Here is a collection of resources for those who’d like to better understand and to help the people impacted by this war. Grateful thanks to all who live to make things better:
Tips on dealing with difficult news stories
“5 Tips for Dealing with War in Ukraine News Coverage” from the Fair Media council.
“How to talk to your kids about the war in Ukraine (And other tough topics)” from the Long Island Press
Some Analyses of the situation
“Why Has Russia Invaded Ukraine and What Does Putin Want?” from the BBC
The Grid is “a collaborative newsroom of beat reporters, subject editors and data journalists who work together to show how the areas we cover are interconnected.” It’s quite a way to take in the situation.
Insights from the Harvard Kennedy School
NPR and WNYC have been covering disinformation campaigns and their responses in the region for quite some time. It’s a really important topic. Here’s a more general series on Untangling Disinformation from NPR.
Here at home is a a story in Newsday about one Long Island family (subscription required) who has taken in childhood friends from Ukraine.
Ways You Can Help
This a sampling of resources. As always, it is strongly recommended that folks research to make sure that whatever they donate to is a reputable organization that aligns with their values.
The Long Island Community Foundation provides a list of well-vetted organizations to help refugee and humanitarian efforts related to the war.
“Solidarity with Ukraine” from LI Business News (subscription required) reports on a number of local efforts. It also includes links to support an endeavor by Northwell Health in partnership with Doctors Without Borders, as well as funds created by the National Bank of Ukraine, Razom for Ukraine and HIAS in Ukraine
#United for Ukraine: You can find out about this United Way Global effort through the United Way of Long Island and how you can support United Way’s vetted, nonpartisan partners on the ground, including United Way Romania, United Way Hungary and Fundacja Dobrych Inicjatyw (Good Initiatives Foundation) in Poland.”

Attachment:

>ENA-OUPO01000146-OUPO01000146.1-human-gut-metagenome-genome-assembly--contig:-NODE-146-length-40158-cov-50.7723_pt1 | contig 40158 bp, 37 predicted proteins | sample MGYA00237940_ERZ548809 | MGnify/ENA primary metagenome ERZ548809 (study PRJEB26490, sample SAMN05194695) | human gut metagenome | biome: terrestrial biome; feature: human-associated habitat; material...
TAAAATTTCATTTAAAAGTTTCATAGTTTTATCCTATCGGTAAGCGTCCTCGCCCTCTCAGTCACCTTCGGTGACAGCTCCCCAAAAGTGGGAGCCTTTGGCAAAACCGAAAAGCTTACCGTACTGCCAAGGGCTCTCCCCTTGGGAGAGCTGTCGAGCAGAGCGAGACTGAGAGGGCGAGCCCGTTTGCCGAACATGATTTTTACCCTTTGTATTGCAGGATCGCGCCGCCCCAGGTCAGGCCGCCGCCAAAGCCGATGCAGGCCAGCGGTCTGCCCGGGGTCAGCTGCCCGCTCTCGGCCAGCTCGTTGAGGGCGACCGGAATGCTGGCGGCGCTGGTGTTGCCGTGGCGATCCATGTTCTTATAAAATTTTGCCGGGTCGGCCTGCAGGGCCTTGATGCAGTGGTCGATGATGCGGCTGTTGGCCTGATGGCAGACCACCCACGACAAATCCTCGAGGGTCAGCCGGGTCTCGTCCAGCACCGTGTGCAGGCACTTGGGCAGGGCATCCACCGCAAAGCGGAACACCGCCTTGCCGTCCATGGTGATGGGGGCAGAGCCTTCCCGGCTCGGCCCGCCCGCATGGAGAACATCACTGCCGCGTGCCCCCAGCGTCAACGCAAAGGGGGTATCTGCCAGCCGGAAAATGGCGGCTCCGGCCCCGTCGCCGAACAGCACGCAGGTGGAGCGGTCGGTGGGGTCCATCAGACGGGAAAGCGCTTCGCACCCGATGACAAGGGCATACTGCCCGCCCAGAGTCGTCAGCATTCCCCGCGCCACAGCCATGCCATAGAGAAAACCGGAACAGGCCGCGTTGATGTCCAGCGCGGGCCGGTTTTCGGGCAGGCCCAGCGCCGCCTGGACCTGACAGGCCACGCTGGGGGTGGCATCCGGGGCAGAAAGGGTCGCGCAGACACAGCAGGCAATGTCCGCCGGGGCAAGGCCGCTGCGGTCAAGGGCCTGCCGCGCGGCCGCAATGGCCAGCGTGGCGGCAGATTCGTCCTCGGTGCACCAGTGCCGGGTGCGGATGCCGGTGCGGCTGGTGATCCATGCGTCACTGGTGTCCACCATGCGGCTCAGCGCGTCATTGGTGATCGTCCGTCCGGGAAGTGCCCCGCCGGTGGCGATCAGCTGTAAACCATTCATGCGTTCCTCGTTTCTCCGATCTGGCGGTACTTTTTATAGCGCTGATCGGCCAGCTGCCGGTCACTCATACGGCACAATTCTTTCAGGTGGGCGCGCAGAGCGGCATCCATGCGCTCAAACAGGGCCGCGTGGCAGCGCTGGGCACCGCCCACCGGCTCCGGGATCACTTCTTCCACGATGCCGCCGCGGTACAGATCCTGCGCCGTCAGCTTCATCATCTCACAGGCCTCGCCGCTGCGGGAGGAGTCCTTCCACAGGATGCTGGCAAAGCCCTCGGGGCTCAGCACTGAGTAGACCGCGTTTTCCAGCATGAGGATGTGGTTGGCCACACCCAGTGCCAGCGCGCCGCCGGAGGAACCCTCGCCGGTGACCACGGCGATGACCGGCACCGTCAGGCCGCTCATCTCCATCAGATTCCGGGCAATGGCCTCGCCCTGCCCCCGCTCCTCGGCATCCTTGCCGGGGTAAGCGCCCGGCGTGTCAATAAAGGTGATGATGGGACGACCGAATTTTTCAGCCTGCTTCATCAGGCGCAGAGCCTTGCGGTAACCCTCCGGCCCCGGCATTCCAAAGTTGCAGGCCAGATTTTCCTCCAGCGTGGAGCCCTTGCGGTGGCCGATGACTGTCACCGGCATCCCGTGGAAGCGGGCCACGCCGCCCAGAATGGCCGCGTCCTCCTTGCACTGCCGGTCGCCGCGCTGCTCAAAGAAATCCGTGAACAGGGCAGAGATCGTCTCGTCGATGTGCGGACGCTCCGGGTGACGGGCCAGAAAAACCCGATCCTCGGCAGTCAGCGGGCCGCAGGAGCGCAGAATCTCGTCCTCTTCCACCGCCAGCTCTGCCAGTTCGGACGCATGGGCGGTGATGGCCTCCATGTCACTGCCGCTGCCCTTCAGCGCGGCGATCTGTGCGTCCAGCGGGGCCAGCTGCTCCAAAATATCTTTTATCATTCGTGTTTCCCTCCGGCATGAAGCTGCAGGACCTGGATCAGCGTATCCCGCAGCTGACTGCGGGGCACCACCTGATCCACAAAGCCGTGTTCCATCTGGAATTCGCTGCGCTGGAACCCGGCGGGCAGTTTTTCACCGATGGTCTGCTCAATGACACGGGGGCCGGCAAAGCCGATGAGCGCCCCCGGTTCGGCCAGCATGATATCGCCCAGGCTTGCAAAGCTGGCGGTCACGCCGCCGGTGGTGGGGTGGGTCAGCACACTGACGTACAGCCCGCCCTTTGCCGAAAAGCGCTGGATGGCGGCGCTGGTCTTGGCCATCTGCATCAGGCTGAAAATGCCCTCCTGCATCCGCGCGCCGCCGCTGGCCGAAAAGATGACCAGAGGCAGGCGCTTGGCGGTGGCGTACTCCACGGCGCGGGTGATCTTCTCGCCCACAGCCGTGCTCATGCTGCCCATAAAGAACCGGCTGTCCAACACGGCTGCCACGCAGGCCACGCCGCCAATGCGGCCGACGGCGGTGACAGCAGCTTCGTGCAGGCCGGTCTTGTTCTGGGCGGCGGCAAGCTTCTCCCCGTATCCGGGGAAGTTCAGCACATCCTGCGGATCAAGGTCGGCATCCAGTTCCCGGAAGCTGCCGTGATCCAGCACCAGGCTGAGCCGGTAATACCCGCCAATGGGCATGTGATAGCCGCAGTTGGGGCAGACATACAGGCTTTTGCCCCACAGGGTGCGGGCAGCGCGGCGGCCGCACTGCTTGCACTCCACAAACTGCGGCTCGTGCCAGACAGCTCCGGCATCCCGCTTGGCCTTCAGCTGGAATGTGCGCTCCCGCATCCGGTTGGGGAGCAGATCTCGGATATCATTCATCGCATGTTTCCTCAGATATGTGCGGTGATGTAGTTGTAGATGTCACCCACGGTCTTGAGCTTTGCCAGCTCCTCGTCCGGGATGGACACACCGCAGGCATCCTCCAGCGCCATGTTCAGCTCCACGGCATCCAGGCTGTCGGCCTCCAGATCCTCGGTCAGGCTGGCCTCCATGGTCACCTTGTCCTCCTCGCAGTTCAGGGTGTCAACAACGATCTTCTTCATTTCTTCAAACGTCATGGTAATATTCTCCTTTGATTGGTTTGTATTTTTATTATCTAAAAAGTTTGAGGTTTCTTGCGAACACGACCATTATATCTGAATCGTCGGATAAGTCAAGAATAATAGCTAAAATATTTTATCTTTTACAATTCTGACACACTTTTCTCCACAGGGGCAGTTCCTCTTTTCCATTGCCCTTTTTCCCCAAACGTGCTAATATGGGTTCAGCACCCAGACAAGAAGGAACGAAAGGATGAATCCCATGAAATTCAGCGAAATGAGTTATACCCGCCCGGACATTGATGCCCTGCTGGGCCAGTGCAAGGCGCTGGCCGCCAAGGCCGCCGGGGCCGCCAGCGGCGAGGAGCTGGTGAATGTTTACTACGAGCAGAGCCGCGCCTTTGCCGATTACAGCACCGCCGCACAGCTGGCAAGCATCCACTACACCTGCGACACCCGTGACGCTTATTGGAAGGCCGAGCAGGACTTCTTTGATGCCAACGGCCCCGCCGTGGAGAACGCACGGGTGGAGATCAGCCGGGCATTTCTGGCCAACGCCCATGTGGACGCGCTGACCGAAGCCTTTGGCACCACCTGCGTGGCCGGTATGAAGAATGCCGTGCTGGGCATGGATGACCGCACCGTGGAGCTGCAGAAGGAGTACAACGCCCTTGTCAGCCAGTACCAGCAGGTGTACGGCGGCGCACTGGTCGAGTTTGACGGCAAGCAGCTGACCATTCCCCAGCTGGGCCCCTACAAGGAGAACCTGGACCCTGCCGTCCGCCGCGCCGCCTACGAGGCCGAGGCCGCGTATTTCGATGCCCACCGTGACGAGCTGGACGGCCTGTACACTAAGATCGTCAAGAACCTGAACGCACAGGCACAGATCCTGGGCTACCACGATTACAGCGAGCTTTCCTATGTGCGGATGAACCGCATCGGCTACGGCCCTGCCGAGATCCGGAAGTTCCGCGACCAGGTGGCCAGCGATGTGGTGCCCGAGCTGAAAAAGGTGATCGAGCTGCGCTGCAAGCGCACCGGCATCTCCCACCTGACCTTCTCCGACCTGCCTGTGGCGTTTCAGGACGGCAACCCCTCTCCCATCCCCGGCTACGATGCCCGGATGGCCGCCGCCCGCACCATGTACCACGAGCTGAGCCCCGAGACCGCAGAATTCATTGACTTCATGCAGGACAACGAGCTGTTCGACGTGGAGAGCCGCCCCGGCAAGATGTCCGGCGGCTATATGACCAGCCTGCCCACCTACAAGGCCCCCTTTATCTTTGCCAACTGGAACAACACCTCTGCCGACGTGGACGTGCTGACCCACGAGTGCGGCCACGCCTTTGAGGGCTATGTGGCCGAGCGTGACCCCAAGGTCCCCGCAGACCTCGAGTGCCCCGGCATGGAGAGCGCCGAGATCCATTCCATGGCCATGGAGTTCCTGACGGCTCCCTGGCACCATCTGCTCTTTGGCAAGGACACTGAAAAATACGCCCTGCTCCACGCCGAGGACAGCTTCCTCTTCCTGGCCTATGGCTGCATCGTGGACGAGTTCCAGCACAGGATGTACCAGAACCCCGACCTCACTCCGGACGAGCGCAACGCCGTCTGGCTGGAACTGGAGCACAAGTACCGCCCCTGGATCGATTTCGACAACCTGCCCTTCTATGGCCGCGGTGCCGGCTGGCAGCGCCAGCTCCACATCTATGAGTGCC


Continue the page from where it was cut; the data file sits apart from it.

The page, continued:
23 Ways you can help Ukraine right now from TimeOuthere.com
30 Meaningful Ways to Help Ukraine from Global Citizen
A Few Hyper-Local Efforts
Your school, your church, your office, you local watering hole may be doing something. I’d love to hear about it! Here are a few lovely things we’ve noticed:
“Three Places on Long Island to Donate to Aid Ukraine” by LongIsland.com. A Babylon effort, an Islip effort and a Long Islander who was born in Ukraine who is channeling donations
“Artists on East End put work up for auction to raise money for Ukraine” (subscription required) from Newsday. The auction, “Artists for Ukraine” will donate every penny of sales. It’s happening this weekend at “The Church” in Sag Harbor
“East End: Main Prospect making dishes to help Ukrainian people” from News12 Long Island, this is a report on a Southampton restaurant that’s already raised over $10,000 making authentic Ukrainian dishes.
Artisans from the Nest on Main in Northport have come together to offer “The Sunflower Collection.” Proceeds from this collection will be donated to Ukrainian relief efforts through World Central Kitchen.
Paws of War in Nesconset
have this on their website: “Since 2014, we have brought over 300 dogs and cats, rescued by our troops serving overseas to safety in the U.S. We have provided 100’s of Veterans with service and support dogs rescued from kill shelters.” Now they have a huge focus on Ukraine.